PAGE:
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Extensor Tendon Injuries (Extensor Tendon Injuries)


What is an Extensor Tendon?


The extensor tendons located on the back of the hand and fingers are structures that ensure that the fingers and thumb are straight. These tendons are attached to muscles in the forearm. As the tendons move towards the fingers, they become straight and thin. In the fingers, smaller tendons from the smaller muscles in the hand join these tendons.

How are Extensor Tendons Injured?


Extensor Tendons are located directly under the skin, on top of the bone, on the back of the hand and fingers. Due to their location, a small cut can easily wound them.


A less common type of injury is when the tendons tear from where they attach to the bone as a result of a finger being squeezed. After this type of injury, it is difficult to move one or more joints into a straight position. A suitable treatment is necessary in order to use your tendon and finger again after the injury.


What are the Symptoms of Extensor Tendon Injuries?


Pain is at the top of the symptoms at the site of injury. Also, when the extensor tendon is injured for some reason, there is a straightening movement disorder in the affected finger.

How are Extensor Tendon Injuries Treated?


In cases where the tendon is cut, the tendon ends are brought together and stitched with surgery.


However, in some cases, tears in the extensor tendon at the end of the finger that occur without a cut are typically treated with a splint. Splints hold the position and angle of the fingers and prevent the separated ends of the tendons from separating. Splints should be used until the tendon is completely healed without being removed.


Sometimes, in a short procedure under operating room conditions, the affected joint is temporarily fixed with a K-wire.


What are the Most Common Extensor Tendon Injuries?


Hammer finger is a condition characterized by the cutting or detachment of an extensor tendon at the end joint (distal interphalangeal joint) of a finger. The patient cannot bring the finger tip from a bent position to a straight position without assistance or by himself with the other hand. Hammer finger injury is divided into two.

  • Bony Hammer Finger: The tendon does not tear at the point where it is attached to the bone, but a piece of bone is torn off. (Bony Mallet Finger)

  • Tendinous Hammer Finger: Mostly at the joint line at the end of the finger, the tendon tears without a cutting injury, as a result of squeezing the finger or lifting heavy objects.


How is the Treatment of Hammer Finger (Mallet Finger)?


Whether the injury is bone or tendon, the finger must be fixed in a proper position. The fixation is done with a cast. The size of the cast and the duration you need to wear it are determined based on the type and location of your injury. The cast must remain in place during this period. Complete healing of the tendon may take approximately 8 weeks or longer in some patients. Early removal of the cast may cause the tip of the finger to droop and may require the use of a cast for a longer period. Even if the cast is applied at the right time, there may be a slight permanent droop in the affected joint, even if the joint is affected.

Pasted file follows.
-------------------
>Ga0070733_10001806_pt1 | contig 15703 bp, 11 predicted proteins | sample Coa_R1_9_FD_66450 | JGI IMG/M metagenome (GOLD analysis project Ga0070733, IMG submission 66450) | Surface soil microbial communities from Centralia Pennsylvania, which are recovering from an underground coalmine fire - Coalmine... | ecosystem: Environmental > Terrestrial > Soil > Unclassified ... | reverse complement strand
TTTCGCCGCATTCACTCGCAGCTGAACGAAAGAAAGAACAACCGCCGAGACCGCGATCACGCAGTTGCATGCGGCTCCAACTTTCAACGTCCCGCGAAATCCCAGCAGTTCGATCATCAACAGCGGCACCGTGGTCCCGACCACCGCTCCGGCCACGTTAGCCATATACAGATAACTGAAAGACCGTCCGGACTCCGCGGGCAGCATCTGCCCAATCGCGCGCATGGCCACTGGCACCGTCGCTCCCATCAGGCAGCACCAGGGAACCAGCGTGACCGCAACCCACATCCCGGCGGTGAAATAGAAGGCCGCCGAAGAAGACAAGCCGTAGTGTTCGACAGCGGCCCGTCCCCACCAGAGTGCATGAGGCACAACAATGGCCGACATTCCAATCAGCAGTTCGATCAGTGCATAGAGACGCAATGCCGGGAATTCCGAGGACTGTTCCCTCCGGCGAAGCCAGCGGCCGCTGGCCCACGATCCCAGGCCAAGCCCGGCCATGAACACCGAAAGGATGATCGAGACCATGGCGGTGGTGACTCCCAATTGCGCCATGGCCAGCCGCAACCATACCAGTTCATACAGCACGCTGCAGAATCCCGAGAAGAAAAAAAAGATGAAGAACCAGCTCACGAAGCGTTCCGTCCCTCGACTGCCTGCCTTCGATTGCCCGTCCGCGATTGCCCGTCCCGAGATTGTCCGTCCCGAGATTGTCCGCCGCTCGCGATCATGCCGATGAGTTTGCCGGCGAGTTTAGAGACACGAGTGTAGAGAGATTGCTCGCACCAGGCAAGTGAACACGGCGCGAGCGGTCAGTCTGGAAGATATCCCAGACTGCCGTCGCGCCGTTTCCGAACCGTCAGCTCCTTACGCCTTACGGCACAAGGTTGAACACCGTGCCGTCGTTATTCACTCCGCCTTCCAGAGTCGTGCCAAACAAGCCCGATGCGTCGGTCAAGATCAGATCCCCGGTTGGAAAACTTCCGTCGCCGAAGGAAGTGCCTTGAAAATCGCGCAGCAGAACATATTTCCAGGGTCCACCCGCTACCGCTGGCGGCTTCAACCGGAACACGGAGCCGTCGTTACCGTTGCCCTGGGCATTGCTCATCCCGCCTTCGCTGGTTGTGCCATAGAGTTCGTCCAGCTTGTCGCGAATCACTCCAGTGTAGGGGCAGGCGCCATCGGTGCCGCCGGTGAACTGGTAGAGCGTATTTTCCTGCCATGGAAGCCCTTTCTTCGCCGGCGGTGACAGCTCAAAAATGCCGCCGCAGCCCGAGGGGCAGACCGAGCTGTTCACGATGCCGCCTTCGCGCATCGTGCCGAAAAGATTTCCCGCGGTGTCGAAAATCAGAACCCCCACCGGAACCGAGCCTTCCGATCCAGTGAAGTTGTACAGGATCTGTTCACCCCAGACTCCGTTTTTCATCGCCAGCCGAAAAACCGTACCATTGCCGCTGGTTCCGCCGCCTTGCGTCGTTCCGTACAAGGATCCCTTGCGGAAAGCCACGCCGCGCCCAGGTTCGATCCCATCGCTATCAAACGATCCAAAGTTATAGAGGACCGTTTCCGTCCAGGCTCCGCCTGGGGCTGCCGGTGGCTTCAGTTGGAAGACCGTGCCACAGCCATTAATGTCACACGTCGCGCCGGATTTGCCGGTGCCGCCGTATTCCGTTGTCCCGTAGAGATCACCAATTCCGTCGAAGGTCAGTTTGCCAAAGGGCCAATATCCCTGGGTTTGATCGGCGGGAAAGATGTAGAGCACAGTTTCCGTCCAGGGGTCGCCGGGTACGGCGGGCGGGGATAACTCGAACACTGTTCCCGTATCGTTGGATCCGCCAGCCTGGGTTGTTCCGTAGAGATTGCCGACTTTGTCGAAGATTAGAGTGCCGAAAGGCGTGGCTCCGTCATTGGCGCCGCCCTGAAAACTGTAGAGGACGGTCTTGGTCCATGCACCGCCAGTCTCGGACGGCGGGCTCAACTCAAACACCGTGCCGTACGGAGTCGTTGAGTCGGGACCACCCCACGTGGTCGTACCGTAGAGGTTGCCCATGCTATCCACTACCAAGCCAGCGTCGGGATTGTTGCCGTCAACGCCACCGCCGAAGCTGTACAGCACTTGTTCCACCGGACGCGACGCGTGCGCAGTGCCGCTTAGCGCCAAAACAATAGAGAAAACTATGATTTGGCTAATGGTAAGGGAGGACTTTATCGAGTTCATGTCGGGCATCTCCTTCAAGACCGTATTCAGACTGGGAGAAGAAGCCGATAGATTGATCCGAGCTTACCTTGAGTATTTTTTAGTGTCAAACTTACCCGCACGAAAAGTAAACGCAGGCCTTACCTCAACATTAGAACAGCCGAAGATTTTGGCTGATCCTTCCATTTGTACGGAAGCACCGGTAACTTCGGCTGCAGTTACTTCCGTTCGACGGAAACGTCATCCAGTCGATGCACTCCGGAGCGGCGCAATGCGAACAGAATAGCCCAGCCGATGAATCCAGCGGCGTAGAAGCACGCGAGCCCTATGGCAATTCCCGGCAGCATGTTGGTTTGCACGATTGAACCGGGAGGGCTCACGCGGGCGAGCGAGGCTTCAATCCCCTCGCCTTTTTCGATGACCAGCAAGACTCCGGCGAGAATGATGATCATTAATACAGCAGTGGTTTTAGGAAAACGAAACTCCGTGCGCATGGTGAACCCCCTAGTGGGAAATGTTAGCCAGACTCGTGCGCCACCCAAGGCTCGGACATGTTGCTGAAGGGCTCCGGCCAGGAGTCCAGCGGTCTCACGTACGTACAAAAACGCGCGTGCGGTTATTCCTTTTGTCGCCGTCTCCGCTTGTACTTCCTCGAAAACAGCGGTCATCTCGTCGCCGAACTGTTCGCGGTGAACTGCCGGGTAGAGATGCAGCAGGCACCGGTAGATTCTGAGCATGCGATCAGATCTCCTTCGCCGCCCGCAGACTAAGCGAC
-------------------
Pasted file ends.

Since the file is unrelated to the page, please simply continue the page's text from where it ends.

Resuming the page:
Do You Need Surgery for the Treatment of Mallet Finger?


If the tendon is cut by a cutting object, sutures are required. A bony mallet finger requires surgery if there is a joint internal fracture.


What is Boutonniere Deformity?


It describes the bent position of the finger at the middle joint due to the cutting or tearing of the Extensor Tendon over the middle joint. The treatment is to stabilize the injured tendon in a straight position until it is completely healed. Suture may be required even if the tendon is cut or torn. If the injury is not treated or the cast is not applied properly, the finger may bend rapidly and eventually harden in this position.


Treatment of Injuries Due to Cuts


Cuts resulting from injuries to the Extensor Tendons on the back of the hand make it difficult to straighten the finger at the joint where the fingers meet. Aligning the ends of the tendon is a requirement for treating these injuries. After the surgery and skin closure, a cast is used to fix the repair in a specific position. The cast for tendon injury in this area may include the wrist and part of the finger.


Animal and Human Bites

Animal and human bites are extremely common. They can cause severe pain and quickly progress to infection and stiffness in the hand joints. The way to minimize the potential problems caused by the bit

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